As I have mentioned before, one barrier to law firm innovation is the failure of clients to demand it. If a new OpenText survey is any indication, though, that may be changing.
OpenText is an enterprise information management (EIM) business. Among other things, it offers a variety of eDiscovery tools to law firms and companies. It recently released the results of a third annual survey directed at the eDiscovery practices of large corporations.
The critical take way: in house legal departments are consolidating their eDiscovery providers. Meaning that law firms no longer have free rein to decide who the eDiscovery provider will be in any given matter.
That may not sound all that innovative or significant. But as mentioned in Mary O’Carroll’s recent keynote on which I recently reported, law firms are less and less the central player in the legal realm. Instead, they are becoming part of an overall ecosystem controlled more by in house legal than themselves.
Here are some details of the survey, the results of which were released on February 7 of this year. It was conducted between July 9, 2019, and August 15, 2019, by Ari Kaplan Advisors. (Vendor surveys are often criticized, some rightfully so, as designed to show just what the vendor wants to confirm. I know Ari Kaplan, though. He’s a straight shooter who calls it as he sees it.) Kaplan interviewed 35 legal ops leaders from a variety of corporations. Most of these corporations had annual revenues over $10 billion and over 10,000 employees. The survey asked about law department innovation, the influence of legal operations, the use of the cloud, audits of outside counsel’s technological competency, and the use of artificial intelligence (AI). It also queried the participants about the use of alternative legal services, data management and approaches to document review.
Some key findings:
- 62% of the respondents say their departments are innovative and becoming increasingly so all the time.
- 71% of the respondents say they consolidate their eDiscovery vendors. Only 43% reported consolidation efforts in 2015.
- 51% say they have no plans to audit the technological competency of outside counsel. This sounds like a lot. But as recently as last year, some 80% of the respondents had no such plans.
- 80% say they use the cloud for a variety of legal needs. This percentage has roughly stayed the same over several years, probably due to heightened security concerns.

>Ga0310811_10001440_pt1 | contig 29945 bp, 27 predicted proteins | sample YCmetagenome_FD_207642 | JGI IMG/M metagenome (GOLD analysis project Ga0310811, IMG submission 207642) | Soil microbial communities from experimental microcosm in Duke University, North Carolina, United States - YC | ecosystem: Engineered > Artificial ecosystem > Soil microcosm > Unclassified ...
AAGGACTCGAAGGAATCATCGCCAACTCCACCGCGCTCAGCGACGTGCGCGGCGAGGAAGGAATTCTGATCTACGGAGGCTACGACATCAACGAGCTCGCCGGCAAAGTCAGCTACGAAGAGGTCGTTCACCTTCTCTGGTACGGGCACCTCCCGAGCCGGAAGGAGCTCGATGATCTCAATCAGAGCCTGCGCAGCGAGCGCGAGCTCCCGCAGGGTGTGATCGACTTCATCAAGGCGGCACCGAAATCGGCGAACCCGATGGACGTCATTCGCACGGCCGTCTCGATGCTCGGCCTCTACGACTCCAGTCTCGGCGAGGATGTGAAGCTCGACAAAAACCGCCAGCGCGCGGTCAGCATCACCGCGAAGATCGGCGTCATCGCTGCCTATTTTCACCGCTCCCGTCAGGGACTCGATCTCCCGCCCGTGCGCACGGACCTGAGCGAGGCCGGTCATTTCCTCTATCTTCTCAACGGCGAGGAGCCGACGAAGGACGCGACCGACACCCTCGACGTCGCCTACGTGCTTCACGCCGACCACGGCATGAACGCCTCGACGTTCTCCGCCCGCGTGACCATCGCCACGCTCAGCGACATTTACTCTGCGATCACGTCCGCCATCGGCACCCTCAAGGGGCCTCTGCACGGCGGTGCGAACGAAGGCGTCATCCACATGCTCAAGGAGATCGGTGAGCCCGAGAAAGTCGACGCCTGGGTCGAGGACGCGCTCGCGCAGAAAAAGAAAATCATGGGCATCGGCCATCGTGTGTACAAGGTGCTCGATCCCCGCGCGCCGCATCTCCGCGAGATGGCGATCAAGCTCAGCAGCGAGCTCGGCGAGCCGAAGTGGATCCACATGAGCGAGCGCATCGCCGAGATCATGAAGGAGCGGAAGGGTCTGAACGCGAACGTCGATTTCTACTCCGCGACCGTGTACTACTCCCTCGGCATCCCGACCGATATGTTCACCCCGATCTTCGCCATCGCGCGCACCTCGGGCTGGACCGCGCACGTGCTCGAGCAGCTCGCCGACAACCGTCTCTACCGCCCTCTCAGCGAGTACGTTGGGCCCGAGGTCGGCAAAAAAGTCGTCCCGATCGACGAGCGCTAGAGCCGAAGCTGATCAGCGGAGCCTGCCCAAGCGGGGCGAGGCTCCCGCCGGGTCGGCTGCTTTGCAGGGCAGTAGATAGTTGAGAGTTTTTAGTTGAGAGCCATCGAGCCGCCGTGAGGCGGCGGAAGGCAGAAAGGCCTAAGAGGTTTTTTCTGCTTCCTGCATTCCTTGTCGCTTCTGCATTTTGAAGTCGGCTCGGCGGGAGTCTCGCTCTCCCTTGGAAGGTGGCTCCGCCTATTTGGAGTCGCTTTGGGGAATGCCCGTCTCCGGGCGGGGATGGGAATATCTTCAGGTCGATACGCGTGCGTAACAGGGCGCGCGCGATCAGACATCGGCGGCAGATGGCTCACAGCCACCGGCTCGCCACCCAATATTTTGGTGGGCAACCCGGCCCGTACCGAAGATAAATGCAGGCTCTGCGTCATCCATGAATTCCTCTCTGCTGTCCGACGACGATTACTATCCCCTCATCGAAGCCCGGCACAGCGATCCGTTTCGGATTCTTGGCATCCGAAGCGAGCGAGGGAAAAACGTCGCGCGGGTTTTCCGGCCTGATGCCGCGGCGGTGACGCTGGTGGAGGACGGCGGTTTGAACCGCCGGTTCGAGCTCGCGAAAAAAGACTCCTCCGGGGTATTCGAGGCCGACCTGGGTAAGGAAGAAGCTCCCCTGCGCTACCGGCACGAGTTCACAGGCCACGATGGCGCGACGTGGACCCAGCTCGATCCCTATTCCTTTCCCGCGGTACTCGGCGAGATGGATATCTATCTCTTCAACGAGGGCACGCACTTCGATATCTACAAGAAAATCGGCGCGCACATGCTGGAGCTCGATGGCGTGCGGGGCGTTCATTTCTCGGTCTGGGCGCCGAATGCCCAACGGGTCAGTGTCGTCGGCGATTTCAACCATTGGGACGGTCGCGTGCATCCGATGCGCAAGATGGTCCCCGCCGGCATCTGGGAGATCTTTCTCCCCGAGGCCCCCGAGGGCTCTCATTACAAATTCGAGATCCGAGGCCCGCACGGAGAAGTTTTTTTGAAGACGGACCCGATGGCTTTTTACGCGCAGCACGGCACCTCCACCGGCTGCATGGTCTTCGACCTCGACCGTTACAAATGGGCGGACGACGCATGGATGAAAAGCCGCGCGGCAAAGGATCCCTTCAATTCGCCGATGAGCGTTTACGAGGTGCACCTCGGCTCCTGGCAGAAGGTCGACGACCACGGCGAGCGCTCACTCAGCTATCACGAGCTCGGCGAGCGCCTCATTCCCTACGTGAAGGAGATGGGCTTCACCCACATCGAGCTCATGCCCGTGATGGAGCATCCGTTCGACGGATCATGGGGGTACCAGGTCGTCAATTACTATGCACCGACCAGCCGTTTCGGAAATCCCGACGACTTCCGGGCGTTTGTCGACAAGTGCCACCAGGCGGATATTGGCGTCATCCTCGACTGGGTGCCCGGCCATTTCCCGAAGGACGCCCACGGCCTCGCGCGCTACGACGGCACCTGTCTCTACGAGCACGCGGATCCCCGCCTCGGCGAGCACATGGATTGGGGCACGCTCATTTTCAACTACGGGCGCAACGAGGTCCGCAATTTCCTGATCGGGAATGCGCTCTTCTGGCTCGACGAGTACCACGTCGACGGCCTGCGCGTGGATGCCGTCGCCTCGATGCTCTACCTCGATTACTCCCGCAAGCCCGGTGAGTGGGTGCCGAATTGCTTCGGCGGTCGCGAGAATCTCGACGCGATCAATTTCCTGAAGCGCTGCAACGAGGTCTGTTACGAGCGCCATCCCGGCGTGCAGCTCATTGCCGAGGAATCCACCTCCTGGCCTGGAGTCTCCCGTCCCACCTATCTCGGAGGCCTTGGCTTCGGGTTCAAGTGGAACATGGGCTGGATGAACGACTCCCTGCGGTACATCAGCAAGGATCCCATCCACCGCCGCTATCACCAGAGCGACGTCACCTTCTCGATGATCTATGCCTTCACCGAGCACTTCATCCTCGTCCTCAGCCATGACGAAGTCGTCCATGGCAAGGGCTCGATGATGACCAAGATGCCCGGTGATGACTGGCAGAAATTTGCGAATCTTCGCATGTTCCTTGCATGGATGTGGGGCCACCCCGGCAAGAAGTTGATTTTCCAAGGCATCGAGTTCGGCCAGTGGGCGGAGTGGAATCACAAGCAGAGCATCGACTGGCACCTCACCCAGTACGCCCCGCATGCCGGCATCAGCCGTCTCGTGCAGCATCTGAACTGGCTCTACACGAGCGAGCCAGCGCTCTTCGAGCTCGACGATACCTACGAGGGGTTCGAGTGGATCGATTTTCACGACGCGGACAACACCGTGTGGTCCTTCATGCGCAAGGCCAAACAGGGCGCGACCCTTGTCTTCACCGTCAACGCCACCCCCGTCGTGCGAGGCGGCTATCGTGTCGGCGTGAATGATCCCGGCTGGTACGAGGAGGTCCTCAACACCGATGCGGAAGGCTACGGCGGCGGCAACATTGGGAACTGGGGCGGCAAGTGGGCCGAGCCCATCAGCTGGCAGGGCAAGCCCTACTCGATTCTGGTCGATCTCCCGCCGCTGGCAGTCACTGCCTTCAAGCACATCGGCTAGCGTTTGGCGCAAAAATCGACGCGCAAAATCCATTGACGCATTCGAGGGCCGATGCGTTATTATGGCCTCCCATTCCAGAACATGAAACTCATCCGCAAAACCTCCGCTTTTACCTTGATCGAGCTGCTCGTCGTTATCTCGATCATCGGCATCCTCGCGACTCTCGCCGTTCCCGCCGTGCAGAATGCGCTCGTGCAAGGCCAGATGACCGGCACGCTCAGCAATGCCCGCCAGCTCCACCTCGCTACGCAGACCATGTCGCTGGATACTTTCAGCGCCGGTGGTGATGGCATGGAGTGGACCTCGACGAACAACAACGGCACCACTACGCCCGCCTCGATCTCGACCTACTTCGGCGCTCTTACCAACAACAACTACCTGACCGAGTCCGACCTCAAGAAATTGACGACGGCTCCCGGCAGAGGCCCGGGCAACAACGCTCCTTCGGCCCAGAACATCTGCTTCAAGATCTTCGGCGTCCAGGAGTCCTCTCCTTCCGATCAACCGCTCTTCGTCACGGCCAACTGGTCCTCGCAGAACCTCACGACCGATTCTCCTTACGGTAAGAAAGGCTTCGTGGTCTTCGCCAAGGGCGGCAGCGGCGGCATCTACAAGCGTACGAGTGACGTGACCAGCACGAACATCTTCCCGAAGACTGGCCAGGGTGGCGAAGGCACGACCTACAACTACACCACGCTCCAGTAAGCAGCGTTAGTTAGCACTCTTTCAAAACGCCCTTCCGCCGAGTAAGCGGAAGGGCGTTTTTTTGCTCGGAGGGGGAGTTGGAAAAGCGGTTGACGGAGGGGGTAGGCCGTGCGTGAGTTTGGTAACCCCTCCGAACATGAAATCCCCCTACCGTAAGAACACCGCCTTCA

While I was at LegalWeek earlier this year, I got to talk about the results of the survey with Adam Kuhn, a Principal Solution Consultant at OpenText. I’ve known Adam for a while and find him one of the more interesting and insightful people in the EIM space. When you talk to Adam, though, it’s easy to get sidetracked and talk about Adam’s main hobby. He’s a race car driver! (He and I spent a fair amount of time discussing the accuracy of the portrayals in the movie Ford v. Ferrari, which we both like. Adam thought it was an accurate portrayal of auto racing and the auto racing world.
Clients are taking more control of eDiscovery and the overall eDiscovery process
Adam agreed that its significant that some 71% of the respondents say they consolidate eDiscovery providers. He told me that like me, he thinks this indicates clients are taking more control of eDiscovery and the overall eDiscovery process. He added that in house departments are also in sourcing more eDiscovery work and then just shipping the results to outside counsel. Many in house counsel believe they can get a better and faster result this way.
These efforts are borne out by more specific survey results:
- 77% of the respondents contract directly with eDiscovery vendors,
- 74% control which eDiscovery vendors their outside counsel uses,
- 71% have adopted a centralized approach to managing eDiscovery data and
- 42% have adopted a single-vendor model.
And the increased use of auditing also suggests clients are getting more proactive and controlling of their outside firms and demanding more technological competence and efficiency.
What happens in the eDiscovery world is important because it often foreshadows a change in the overall legal profession. That clients are getting more demanding and rigorous in the management of the eDiscovery process likely means the imposition of similar discipline across the board for all sorts of corporate legal services. This new discipline will force law firms to accept and endorse change if they want to be competitive.
And there’s nothing like a little competition to force wholesale change.